By Paul Schmidt
“Among other things, you’ll find that you’re not the first person who was ever confused and frightened and even sickened by human behavior. You’re by no means alone on that score, you’ll be excited and stimulated to know. Many, many men have been just as troubled morally and spiritually as you are right now. Happily, some of them kept records of their troubles. You’ll learn from them—if you want to. Just as some day, if you have something to offer, someone will learn something from you. It’s a beautiful reciprocal arrangement. And it isn’t education. It’s history. It’s poetry.”
-J.D. Salinger, Catcher In the Rye
As I was preparing a post on the Illinois men’s basketball team, the news came across from the Tribune Breaking News Alerts that J.D. Salinger had passed away.
He was 91 years old.
It seems a little trivial now to write about whether or not a team that elected team captains mid-season has finally turned a corner.
Salinger had broken a hip last May, but according to his family’s statement, he was in better health since then and in no pain.
“It will either happen today or February 14, 1958 when I am sixteen. It is ridiculous to mention even.”
From “Teddy”, a short story, part of the collection Nine Stories
It’s difficult to write an obituary on a man who didn’t want to be in the public eye, and strove simply to be left alone as much as possible. And it wasn’t weird, or being hermit-like. He just felt that he wrote a book. And yeah, it meant a lot to people, but that didn’t mean he needed to be in the public eye, or have the public involved in his life.
So he went forth, with a real private life. A commendable job of living on his own terms as opposed to anyone else’s.
And since he is so difficult to commemorate after his death (and since I’m not a good enough writer to actually do it properly), I suppose that it would be fitting to say what Salinger and his characters meant to me.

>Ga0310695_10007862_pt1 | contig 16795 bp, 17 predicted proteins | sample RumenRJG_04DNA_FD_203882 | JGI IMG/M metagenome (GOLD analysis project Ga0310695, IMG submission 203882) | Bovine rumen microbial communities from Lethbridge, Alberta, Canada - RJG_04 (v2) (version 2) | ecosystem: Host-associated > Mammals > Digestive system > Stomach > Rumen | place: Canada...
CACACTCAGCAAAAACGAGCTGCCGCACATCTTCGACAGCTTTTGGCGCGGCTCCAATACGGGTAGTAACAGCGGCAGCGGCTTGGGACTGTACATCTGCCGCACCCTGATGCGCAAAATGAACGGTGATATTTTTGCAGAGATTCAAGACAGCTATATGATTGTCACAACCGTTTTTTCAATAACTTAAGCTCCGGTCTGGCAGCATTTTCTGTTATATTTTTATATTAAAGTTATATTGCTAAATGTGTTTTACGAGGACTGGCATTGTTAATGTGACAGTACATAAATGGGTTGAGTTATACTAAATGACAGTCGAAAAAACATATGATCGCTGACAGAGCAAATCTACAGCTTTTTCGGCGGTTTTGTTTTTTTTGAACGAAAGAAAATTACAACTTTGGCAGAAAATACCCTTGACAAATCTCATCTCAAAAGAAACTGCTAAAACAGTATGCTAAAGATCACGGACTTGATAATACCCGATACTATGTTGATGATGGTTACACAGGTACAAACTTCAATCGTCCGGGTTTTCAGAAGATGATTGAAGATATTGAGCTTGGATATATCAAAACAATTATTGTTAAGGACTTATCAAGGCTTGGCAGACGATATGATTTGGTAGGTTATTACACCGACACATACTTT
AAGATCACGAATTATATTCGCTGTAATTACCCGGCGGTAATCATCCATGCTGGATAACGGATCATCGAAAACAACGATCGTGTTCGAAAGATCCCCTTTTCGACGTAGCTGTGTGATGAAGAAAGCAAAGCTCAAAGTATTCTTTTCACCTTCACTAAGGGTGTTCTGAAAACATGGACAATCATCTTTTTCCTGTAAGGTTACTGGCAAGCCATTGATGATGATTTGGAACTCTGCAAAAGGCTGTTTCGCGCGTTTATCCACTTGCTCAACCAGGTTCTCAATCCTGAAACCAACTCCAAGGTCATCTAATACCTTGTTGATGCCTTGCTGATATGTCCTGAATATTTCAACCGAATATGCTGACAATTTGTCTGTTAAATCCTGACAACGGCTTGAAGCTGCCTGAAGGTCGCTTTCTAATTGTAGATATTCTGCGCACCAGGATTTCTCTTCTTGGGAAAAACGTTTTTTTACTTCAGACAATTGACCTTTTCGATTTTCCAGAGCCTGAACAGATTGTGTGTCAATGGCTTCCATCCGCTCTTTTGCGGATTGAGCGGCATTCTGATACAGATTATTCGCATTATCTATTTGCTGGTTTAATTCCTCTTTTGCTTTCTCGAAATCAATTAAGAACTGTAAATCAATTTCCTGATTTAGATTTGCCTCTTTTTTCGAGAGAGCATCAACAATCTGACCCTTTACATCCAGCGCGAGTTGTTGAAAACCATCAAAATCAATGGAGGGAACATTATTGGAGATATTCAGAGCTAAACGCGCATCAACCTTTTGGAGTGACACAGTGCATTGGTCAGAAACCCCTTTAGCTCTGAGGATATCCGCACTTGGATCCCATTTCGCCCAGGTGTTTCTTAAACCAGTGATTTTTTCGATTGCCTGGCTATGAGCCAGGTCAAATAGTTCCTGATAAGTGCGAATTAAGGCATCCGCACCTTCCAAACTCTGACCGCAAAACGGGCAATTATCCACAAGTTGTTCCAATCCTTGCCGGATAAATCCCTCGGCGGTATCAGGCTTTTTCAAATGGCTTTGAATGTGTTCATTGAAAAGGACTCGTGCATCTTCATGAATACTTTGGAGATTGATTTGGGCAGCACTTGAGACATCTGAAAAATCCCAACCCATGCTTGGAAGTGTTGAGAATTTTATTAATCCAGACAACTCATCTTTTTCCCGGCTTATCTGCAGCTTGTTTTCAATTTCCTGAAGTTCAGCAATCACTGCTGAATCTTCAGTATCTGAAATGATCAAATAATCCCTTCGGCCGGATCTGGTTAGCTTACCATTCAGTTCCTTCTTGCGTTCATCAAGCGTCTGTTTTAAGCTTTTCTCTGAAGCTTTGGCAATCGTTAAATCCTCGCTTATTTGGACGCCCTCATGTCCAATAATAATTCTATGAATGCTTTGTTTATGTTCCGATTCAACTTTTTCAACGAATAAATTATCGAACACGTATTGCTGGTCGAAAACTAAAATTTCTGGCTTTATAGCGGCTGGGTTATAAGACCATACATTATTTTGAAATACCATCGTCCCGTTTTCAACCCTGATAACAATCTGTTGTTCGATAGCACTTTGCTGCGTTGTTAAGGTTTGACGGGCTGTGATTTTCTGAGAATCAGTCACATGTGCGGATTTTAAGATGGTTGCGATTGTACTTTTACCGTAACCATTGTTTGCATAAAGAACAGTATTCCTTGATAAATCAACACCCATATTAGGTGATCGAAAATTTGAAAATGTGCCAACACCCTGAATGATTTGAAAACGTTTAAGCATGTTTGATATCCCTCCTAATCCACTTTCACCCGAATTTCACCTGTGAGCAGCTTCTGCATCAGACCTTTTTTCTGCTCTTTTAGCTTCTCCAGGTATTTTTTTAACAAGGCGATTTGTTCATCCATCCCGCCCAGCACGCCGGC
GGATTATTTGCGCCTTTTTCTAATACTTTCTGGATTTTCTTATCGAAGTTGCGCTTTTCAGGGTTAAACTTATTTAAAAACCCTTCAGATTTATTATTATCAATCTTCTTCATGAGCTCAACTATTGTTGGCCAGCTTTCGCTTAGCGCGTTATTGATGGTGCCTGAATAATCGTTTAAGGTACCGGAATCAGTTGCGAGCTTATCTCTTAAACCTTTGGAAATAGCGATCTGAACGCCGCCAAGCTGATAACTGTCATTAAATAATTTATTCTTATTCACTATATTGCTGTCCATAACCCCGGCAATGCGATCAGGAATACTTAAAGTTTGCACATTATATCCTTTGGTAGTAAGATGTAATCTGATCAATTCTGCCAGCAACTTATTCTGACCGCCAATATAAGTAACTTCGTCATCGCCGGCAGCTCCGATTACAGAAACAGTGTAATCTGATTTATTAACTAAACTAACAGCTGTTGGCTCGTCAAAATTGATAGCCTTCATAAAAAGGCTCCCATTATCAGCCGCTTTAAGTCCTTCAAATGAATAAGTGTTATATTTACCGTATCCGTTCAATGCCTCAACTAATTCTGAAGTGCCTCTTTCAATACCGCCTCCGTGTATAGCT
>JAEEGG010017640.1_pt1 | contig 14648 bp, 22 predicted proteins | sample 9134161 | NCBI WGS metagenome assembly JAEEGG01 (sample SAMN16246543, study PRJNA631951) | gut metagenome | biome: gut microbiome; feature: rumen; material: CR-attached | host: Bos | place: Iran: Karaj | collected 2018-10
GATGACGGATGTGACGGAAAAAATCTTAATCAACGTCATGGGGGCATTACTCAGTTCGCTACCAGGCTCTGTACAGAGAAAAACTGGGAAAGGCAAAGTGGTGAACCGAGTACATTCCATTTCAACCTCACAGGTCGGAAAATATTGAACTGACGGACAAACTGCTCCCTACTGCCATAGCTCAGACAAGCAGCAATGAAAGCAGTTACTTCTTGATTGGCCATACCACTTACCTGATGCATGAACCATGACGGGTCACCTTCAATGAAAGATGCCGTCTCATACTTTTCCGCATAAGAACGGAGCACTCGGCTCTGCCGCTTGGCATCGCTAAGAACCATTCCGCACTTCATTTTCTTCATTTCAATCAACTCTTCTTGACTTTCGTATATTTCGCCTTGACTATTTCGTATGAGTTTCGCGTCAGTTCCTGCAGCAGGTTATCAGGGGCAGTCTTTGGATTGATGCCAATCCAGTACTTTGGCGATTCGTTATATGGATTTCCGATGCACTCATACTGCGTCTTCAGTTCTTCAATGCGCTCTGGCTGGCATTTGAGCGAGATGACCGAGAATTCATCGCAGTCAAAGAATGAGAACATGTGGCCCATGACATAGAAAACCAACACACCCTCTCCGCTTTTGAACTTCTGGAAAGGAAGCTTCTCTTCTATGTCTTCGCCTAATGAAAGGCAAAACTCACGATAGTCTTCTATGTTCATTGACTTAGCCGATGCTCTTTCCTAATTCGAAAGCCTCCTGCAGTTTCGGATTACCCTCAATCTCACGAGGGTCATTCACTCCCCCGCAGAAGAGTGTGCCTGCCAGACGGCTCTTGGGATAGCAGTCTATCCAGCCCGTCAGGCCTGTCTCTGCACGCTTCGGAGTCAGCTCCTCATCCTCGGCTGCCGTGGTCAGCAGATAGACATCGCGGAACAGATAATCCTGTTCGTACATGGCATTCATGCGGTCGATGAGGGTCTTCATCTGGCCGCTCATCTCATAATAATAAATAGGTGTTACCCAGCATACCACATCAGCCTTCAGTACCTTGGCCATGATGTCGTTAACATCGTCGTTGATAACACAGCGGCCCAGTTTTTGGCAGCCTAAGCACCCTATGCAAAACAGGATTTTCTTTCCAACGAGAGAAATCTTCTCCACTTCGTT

Salinger’s writing had a much different affect on my life than it did on most: Reading books like Catcher In the Rye and Franny and Zooey made me want to be able to tell stories like he did, to affect people like he did, to make people feel the emotions that he did.
In short, I wouldn’t be here in front of you with this forum without Mr. Salinger’s stories.
Perhaps we all lose sight of why we are doing what we do at some point. I know that, at some point, I’d forgotten why I really wanted to start writing. I love expressing my thoughts and feelings about sports, and about the teams that I love, and being able to do that for all the people that read here is a privilege and an honor.
However, truly, the reason I got started doing this at all was because I was sick of a bunch of phonies in the world. I was tired of the mouthpieces we would see in all facets of the news, and I was tired of the phonies they were writing about.
I wanted to be able to tell the real stories of sports. Maybe we can all get back to that just a little.
“You take a really sleepy man, Esmé, and he always … stands a chance of again becoming a man with all his fac – with all his f-a-c-u-l-t-i-e-s intact.”
-“From Esme, With Love and Squalor”, a short story contained in Nine Stories
What Salinger referred to in the above quote was about how someone can be brought back to life by a simple act of kindness or innocence. In the story, the main character, Esme, helped Sergeant X basically come back to reality after being at war.
In my case, Salinger’s life and writings gave me the clarity to do what I wanted with my life. His death, sadly, has brought that back to focus…
And gave me my fac-…my f-a-c-u-l-t-i-e-s back. Thank you for that. Even though I’m sure that you wouldn’t find this an appropriate reaction to your death, I hope you don’t take it too personally. I can assure you I’m not one of the phonies.
“Boy, when you’re dead, they really fix you up. I hope to hell when I do die somebody has sense enough to just dump me in the river or something. Anything except sticking me in a goddam cemetery. People coming and putting a bunch of flowers on your stomach on Sunday, and all that crap. Who wants flowers when you’re dead? Nobody.”
– J.D. Salinger, Catcher In the Rye